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Friday, September 20, 2019

Inter-agency body on illegal drugs to be formed

PRESIDENT Rodrigo Duterte said Monday his administration will create an inter-agency committee on illegal drugs that will integrate efforts and strengthen partnership of all stakeholders in the fight against the menace.

Duterte, in his first State of the Nation Address (Sona), said reservists will be mobilized for information campaign against drug use and the dissemination of information regarding drug rehabilitation programs being offered by the government.

"Let us also strengthen our ROTC (Reserve Officers' Training Course) Program to instill love of country and good citizenship," he said in a 90-minute Sona held at the House of Representatives.

The President said his administration will prioritize the rehabilitation of drug users.

He said that about 120,000 drug users, 70,000 of them drug pushers, have already surrendered to the police in different parts of the country.

He said the Armed Forces of the Philippines will facilitate the preparation for the use of military camps and facilities for drug rehabilitation.

"There can never be real, tangible and felt development without making our people feel secure and it is our duty to uplift the people's welfare," Duterte said.

He assured that rule of all will prevail at all times.

But he added that human rights must work to uplift the human dignity.

"Human rights cannot be used as a shield or an excuse to destroy the county- your country and my country," he stressed.

Some human rights groups have been criticizing the administration for the recent killings of suspected drug personalities.

Duterte was unfazed by the criticisms, saying the government will not stop until drug lord has surrendered.

"We will not stop until the last drug lord, financier, pusher is put behind bars... or below the ground if they so wish," he said.

He called on the Philippine National Police that is in charge the government's all out war against drugs to do their job, even as he assured them of his "unwavering support".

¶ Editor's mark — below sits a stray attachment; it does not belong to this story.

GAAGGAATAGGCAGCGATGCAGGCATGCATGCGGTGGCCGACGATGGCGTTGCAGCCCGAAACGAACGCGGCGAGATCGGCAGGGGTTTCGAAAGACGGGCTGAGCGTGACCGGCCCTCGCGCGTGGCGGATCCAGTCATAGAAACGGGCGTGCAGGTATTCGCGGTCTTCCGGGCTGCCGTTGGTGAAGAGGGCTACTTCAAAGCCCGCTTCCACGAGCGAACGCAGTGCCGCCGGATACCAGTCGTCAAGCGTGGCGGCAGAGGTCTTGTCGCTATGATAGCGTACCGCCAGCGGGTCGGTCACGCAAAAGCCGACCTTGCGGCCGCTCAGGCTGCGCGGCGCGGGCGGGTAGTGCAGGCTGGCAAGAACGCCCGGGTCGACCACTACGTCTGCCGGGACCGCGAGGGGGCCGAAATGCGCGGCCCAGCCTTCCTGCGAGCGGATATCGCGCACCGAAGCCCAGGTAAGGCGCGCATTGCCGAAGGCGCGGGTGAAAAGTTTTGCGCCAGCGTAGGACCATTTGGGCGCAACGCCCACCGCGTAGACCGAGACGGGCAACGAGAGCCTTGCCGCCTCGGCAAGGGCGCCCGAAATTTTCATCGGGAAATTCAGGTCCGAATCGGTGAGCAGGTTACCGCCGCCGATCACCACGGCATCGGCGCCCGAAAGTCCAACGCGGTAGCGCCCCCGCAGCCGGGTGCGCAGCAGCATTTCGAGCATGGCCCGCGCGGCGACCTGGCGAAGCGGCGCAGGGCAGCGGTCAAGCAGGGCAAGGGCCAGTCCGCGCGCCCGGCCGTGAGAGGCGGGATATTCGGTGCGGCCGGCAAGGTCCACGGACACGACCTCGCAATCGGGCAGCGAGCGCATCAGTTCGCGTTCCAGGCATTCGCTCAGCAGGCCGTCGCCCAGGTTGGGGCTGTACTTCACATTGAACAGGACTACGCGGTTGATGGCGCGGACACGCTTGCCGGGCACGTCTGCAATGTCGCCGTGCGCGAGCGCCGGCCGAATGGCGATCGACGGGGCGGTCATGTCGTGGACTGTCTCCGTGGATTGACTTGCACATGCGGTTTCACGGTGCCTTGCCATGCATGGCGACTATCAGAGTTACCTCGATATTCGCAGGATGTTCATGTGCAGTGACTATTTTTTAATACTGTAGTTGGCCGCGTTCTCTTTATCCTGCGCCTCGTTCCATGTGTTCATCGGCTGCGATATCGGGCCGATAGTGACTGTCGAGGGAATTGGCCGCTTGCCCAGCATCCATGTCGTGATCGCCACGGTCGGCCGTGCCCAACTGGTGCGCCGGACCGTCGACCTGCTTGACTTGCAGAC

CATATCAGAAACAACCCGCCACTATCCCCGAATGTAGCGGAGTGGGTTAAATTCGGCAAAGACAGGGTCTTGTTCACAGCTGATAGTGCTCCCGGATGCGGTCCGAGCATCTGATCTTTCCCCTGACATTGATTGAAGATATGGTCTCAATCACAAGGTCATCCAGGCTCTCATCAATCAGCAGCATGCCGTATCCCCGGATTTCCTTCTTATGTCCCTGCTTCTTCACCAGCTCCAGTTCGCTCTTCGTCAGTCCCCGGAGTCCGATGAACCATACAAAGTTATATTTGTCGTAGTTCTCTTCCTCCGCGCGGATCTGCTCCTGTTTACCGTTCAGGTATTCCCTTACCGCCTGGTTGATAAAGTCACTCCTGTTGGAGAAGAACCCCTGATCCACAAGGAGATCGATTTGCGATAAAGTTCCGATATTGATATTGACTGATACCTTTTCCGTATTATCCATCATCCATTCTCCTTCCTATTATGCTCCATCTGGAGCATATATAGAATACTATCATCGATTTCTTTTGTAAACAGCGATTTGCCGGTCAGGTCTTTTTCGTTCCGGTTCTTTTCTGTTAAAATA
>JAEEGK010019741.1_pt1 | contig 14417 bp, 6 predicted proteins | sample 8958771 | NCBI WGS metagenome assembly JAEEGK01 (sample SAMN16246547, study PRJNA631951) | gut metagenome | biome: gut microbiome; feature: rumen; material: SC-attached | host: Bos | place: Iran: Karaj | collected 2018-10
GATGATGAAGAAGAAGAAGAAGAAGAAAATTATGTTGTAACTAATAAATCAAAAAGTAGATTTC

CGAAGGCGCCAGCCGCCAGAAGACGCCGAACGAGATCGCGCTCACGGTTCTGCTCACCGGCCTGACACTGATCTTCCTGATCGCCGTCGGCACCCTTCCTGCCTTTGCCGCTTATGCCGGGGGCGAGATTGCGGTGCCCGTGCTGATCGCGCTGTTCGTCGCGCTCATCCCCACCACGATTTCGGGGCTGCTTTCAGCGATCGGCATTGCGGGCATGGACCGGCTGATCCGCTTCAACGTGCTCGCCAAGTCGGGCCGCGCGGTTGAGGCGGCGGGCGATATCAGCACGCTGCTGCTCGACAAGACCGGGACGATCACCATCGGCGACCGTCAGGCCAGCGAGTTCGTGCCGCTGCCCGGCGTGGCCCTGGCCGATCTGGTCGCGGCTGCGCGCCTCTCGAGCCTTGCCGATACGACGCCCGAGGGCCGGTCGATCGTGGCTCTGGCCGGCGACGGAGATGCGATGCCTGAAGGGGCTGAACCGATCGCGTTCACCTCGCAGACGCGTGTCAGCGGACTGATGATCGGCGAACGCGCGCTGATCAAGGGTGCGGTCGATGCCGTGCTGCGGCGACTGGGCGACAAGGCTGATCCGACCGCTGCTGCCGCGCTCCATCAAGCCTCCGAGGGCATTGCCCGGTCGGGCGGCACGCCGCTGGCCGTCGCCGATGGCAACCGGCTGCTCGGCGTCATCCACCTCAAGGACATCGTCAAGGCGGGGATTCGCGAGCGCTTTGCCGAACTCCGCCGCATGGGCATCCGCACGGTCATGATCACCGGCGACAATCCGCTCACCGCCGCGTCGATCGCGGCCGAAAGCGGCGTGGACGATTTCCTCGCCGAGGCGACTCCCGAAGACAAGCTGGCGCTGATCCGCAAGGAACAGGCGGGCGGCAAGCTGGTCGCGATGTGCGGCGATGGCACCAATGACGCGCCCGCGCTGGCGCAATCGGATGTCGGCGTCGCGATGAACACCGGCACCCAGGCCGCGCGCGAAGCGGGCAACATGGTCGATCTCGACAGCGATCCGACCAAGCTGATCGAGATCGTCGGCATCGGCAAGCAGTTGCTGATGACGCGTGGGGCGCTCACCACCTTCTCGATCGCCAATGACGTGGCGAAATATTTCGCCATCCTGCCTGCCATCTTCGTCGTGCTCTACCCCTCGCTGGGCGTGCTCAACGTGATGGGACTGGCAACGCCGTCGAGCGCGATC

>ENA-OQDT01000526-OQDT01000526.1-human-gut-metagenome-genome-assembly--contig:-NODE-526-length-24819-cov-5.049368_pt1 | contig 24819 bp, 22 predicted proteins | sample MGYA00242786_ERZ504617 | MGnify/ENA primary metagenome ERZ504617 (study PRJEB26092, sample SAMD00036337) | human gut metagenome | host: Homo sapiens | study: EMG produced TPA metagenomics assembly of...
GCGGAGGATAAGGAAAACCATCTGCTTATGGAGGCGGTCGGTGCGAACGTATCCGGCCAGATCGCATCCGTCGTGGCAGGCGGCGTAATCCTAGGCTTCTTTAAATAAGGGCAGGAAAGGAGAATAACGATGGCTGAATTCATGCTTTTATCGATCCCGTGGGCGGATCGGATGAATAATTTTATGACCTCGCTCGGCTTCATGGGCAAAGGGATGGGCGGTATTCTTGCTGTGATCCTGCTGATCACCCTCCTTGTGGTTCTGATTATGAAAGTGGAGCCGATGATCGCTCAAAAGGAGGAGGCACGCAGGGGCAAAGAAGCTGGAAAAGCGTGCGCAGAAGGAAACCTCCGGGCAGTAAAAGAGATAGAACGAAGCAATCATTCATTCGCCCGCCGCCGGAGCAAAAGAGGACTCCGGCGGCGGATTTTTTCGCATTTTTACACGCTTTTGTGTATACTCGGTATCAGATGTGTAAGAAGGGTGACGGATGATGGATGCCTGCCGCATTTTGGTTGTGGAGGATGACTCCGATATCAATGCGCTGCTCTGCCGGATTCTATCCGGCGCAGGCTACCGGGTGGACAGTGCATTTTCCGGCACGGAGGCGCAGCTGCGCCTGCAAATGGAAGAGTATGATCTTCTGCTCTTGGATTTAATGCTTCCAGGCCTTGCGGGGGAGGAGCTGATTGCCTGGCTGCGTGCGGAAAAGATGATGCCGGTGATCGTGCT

Aside from drugs, Duterte for the first time since he assumed office on June 30 to declared an all-out war against the Abu Sayyaf Group (ASG).

"Since our country continues to be confronted with the internal security threats aggravated by the existence and activities of the terrorist group Abu Sayyaf, the full force of the AFP (Armed Forces of the Philippines) will be applied to crush these criminals who operate under the guise of religious fervor," he said.

He also announced a unilateral ceasefire with the Communist Party of the Philippines, New People's Army and the National Democratic Front (NDF).

In his speech, Duterte said he wanted a "permanent and lasting peace" before the end of his six-year term, which commenced on June 30.

"Let us end these decades of ambuscades and skirmishes. We are going nowhere and it is getting bloodier by the day," he said.

Duterte went off-speech when he discussed the issues regarding the country's maritime row with China, mining, transportation, fight against corruption, reducing bureaucracy and universal health care.

He also announced his plan to transform the state-owned PTV-4 into a self-sustaining independent network.

In the South China Sea issue, Duterte said the ruling of the United Nations-backed arbitral tribunal is the country's contribution in pursuing peaceful resolution in the disputed waters.

Duterte said his administration respects the decision of the Hague-based Permanent Court of Arbitration, which decided in favor of the Philippines declaring China's nine-dash line as invalid.

"With regard to the West Philippine Sea otherwise known as [South] China Sea, we strongly affirm and respect the outcome of the case before the Permanent Court of Arbitration as an important contribution to the ongoing efforts to pursue the peaceful resolution and management of our disputes," he said in his first Sona, which was also attended by Chinese Ambassador to Manila Zhang Jianhua.

The President has asked former President Fidel Ramos to be his special envoy to China to discuss the issue following the PCA ruling.

Duterte's Sona first Sona is "different" from those of his predecessors. Guests were told to wear business attires, they were not treated to a red carpet treatment and the food served was simple.